Five organizations that seek to break the chains of incarceration

Editor’s Note: Nola 2 Angola, which organizes an annual bicycle ride to Angola Prison to support and fund the Cornerstone Builders Bus Project, which connects families to their incarcerated loved ones, is happening October 17-19, 2021. In honor of that organization and the work they do, we’ll be running pieces focused around the prison industrial complex and those trying to fight against it. 


Louisiana is notorious for not only having the highest rates of incarceration throughout the United States but also throughout the world. Once individuals are released from jail or prison, they are often left without any connections to transitional services that would assist their reintegration into society; this only perpetuates a cycle of mass incarceration. This curation is designed to spotlight five Louisiana organizations that are working to assist recently incarcerated individuals while fighting to change the criminal justice system as a whole.


Free-Dem Foundations Logo (Photo by: Free-Dem Foundations)

Founders Morgan, Jones, & Rideau (Photo by: Free-Dem Foundations)

A pact made during their incarceration to help others once they were freed sparked the idea for Free-Dem Foundations, as founders Jerome Morgan, Robert Jones, and Daniel Rideau sought to help others escape the cycle of mass incarceration. After two had proven their innocence and one had proven irregularities in his sentencing, the trio joined together to develop a mentoring program that provides many community strengthening services and transitional opportunities for youths in Louisiana. From developmental classes and community service hours to their four-phase curriculum, they teach in their home neighborhoods, Free-Dem Foundations teaches youth many important self-sufficiency and community cohesion skills. 



The First 72+ Logo (Photo by: The First 72+)

The first free transitional house provided by The First 72+ (Photo by: The First 72+)

By providing transitional housing services, re-entry programs, and a supportive community, The First 72+ fights to eliminate the barrier incarceration creates in community engagement and acceptance. The name is a nod to the critical first 72 hours after release from prison. Founded by formerly incarcerated individuals with a combined 100+ years of collective experience in prison, this organization focuses on how a lack of housing post-incarceration leads to high recidivism rates, lengthened sentences, numerous health consequences, and other negative impacts. They provide directly accessible services during the first three days post-incarceration (e.g. clothes, food, healthcare), as well as ongoing transitional resources such as case management and support with small business development.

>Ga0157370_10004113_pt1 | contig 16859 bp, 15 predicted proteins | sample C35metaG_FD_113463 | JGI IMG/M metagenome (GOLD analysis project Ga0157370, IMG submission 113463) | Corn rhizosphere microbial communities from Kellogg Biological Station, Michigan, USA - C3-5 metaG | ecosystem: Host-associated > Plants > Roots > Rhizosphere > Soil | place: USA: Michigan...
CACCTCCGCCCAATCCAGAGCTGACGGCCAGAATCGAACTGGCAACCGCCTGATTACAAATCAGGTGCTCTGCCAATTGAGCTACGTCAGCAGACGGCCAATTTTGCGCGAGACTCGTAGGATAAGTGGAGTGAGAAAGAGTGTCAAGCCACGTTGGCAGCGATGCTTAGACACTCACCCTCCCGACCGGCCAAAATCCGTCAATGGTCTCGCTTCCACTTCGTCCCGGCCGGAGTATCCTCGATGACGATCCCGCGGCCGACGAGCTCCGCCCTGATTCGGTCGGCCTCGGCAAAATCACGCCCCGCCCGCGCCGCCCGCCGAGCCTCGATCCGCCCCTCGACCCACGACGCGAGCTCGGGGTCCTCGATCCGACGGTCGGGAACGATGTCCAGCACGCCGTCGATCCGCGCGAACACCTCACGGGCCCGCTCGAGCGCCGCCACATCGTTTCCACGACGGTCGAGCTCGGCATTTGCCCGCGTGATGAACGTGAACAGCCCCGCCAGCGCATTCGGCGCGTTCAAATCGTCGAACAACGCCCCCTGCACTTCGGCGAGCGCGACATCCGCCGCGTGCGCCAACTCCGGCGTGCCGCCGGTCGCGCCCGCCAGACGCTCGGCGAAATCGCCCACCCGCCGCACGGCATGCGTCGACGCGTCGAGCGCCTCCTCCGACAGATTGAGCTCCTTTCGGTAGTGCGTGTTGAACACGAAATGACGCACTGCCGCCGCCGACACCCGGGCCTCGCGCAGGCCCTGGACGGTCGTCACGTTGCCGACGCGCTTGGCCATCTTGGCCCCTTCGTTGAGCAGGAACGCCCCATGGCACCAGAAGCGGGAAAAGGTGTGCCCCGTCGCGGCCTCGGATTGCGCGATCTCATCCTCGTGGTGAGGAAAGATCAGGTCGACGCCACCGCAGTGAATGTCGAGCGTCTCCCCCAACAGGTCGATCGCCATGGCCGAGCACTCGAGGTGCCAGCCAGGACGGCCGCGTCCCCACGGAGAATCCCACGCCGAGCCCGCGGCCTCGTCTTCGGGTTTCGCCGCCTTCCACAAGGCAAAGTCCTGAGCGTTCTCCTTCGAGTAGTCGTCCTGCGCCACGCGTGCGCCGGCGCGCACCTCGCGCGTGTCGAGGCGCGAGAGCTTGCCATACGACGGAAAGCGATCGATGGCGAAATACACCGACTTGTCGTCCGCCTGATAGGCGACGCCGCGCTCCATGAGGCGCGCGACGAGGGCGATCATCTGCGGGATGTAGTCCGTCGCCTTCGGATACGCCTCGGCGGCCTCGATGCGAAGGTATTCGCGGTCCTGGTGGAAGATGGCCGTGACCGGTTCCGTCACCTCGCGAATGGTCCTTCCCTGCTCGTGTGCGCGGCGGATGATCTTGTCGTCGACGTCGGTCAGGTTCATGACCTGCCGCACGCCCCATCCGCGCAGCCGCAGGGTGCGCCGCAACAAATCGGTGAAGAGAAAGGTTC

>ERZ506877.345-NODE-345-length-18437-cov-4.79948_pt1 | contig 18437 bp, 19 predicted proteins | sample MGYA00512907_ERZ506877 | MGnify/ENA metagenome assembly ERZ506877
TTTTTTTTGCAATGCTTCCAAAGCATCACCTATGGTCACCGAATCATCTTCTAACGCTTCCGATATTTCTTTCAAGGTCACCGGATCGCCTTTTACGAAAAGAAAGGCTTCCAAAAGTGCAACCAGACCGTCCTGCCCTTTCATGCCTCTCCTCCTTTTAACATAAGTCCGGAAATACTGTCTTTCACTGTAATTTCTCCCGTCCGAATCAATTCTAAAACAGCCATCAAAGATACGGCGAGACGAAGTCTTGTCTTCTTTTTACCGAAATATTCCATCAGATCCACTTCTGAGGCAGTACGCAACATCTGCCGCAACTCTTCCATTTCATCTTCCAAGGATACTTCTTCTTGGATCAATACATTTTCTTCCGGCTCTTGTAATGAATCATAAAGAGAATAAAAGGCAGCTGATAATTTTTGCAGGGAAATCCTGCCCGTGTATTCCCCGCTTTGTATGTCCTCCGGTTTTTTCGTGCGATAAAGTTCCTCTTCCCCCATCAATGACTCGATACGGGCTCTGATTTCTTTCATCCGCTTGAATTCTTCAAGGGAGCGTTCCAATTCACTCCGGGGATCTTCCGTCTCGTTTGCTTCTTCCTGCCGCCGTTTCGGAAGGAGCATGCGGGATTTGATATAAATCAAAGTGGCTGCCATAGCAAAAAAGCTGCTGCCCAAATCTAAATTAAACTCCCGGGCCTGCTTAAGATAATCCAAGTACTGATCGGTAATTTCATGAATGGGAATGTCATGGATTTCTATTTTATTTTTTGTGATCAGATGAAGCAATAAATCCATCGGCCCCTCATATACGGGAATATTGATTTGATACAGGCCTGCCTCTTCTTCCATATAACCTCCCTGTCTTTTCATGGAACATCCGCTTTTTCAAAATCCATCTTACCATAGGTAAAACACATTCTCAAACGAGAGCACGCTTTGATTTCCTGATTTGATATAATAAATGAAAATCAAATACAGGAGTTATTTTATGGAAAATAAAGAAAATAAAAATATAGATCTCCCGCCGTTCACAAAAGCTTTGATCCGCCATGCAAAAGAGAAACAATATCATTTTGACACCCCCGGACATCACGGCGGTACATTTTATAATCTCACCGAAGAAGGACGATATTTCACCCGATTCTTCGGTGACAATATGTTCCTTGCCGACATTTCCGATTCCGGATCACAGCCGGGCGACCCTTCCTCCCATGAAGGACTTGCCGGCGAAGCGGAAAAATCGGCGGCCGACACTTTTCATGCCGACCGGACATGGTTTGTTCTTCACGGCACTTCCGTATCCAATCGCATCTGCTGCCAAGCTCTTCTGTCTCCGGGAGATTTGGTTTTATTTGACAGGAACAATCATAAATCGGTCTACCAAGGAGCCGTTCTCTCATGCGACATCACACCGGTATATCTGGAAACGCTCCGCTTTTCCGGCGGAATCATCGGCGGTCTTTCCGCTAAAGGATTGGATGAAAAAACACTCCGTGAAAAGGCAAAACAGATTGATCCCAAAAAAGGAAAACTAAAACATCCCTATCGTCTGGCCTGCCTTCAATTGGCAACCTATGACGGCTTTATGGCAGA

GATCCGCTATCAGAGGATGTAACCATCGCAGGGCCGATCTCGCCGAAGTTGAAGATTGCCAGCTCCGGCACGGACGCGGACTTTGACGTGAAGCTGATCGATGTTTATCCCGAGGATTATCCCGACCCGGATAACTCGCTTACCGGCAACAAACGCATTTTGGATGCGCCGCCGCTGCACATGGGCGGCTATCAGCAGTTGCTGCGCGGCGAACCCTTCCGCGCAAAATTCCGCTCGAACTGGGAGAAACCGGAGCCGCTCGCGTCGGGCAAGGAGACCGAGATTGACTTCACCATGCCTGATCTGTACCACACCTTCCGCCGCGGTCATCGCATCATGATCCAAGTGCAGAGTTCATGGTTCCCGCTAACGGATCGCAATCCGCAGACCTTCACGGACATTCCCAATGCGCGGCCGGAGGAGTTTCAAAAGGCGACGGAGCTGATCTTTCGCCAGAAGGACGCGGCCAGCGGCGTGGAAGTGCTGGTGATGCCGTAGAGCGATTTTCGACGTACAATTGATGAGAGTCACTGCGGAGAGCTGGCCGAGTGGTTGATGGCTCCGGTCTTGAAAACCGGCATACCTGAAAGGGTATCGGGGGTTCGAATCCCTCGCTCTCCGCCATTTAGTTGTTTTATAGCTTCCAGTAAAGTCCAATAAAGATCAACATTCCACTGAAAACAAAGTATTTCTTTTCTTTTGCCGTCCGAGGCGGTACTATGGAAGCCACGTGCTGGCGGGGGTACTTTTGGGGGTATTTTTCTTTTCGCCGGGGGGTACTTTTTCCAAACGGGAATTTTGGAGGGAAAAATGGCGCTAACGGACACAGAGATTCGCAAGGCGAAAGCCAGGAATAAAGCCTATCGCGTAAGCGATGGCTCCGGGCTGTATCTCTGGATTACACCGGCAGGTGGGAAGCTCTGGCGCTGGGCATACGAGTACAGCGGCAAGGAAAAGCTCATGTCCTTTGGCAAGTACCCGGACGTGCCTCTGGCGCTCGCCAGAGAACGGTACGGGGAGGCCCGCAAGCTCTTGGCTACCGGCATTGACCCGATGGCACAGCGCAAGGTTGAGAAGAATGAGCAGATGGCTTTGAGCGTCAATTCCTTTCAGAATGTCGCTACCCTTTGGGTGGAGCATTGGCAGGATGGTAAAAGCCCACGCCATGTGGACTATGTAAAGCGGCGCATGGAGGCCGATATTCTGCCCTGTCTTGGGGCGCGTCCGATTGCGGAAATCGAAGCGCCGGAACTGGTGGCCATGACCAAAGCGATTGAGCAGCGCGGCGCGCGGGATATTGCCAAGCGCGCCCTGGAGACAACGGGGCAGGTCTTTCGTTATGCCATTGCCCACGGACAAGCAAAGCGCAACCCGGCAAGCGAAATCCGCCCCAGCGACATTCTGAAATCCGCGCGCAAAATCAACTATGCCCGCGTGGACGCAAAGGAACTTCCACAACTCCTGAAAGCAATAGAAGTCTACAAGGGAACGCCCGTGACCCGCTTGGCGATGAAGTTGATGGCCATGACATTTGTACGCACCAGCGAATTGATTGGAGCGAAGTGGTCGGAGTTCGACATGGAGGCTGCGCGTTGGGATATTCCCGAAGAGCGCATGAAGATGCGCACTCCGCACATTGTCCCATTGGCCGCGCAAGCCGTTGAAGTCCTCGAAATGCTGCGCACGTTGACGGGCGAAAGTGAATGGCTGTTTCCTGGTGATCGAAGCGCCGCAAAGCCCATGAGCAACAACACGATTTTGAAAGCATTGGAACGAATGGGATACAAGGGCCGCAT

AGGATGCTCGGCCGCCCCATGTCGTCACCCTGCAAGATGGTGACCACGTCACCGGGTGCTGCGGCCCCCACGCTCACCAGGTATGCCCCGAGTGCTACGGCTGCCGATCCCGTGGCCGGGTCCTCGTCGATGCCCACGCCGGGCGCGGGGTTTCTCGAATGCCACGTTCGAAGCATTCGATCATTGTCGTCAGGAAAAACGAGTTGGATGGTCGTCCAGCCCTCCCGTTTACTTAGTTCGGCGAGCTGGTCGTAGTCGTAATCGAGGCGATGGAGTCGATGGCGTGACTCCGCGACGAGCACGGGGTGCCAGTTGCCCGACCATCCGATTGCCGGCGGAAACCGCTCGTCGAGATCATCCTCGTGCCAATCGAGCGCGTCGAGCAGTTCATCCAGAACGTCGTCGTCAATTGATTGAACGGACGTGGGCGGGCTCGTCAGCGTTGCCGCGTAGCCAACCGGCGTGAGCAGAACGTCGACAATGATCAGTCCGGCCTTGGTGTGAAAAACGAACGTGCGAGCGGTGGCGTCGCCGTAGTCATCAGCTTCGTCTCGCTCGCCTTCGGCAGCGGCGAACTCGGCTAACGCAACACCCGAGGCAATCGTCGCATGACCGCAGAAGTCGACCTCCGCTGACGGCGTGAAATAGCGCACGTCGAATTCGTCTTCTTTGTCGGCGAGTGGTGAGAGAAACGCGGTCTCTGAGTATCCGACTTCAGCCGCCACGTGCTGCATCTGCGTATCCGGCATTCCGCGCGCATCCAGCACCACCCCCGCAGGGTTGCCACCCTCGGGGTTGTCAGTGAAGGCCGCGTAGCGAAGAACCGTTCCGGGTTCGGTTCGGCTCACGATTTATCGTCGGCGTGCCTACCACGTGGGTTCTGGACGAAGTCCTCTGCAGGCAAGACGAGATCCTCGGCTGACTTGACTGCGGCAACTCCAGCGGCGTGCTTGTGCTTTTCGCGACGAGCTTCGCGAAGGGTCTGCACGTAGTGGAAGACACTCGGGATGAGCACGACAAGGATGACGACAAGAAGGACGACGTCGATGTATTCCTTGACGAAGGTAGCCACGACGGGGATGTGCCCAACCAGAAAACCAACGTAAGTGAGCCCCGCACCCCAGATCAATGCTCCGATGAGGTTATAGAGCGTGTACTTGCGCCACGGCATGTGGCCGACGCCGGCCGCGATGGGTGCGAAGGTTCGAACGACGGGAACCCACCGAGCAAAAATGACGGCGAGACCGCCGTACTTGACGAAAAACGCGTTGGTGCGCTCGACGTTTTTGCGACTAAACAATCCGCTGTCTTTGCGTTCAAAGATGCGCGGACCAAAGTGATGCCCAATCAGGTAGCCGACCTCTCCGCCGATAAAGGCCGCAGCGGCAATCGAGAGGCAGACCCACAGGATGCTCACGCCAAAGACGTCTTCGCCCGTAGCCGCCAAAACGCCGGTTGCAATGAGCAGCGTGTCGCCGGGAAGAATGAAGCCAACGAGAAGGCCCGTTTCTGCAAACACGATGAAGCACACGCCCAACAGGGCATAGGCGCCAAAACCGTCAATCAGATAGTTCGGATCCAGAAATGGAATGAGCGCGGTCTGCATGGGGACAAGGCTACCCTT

Co-founders Orians & Duncan (Photo by: Rising Foundations)

Rising Foundations Logo (Photo by: Rising Foundations)

Co-founded by Kelly Orians and Calvin Duncan, Rising Foundations seeks to provide case management to formerly incarcerated men in order to assist with their reintegration into society. They are currently in the process of securing housing services for 25 formerly incarcerated men, and they previously worked as case managers for 28 individuals over the course of their initial program. With a focus on enabling self-employment, home-ownership, and financial stability, Rising Foundations has established multiple businesses, partnerships, and startups that employ formerly incarcerated men.

Website: (soon to be


From Clean Slate Initiative video on clean slate policies nationwide; this image demonstrates one policy the JAC opposes (From video by: Clean Slate)


The Justice & Accountability Center of Louisiana (Photo by: JAC)

Focusing on increasing the likelihood of successful reentry and reducing recidivism is central to the vision of the Justice and Accountability Center of Louisiana (JAC). This organization provides legal services, runs community education programs, and promotes systemic change to criminal justice policy. JAC contains a varied team of attorneys who work to provide legal services to the formerly incarcerated, as well as offer educational and professional opportunities to the general public. By promoting advocacy and acting as direct legal representation, JAC strives for lasting change.



VOTE members advocating for legislative change (Photo by: VOTE)

Voice of the Experienced Artwork (Photo by: VOTE)

Uplifting the voices of those affected by the cycle of incarceration is imperative to implementing systemic change. Voice of the Experienced, or VOTE, seeks to empower this community at the local, state, and national levels by fighting for the human and civic rights of the currently and formerly incarcerated. VOTE specifically addresses crime survivors, employment, housing, medical, and voting rights through community education as well as direct legislative advocacy and policy recommendations. 



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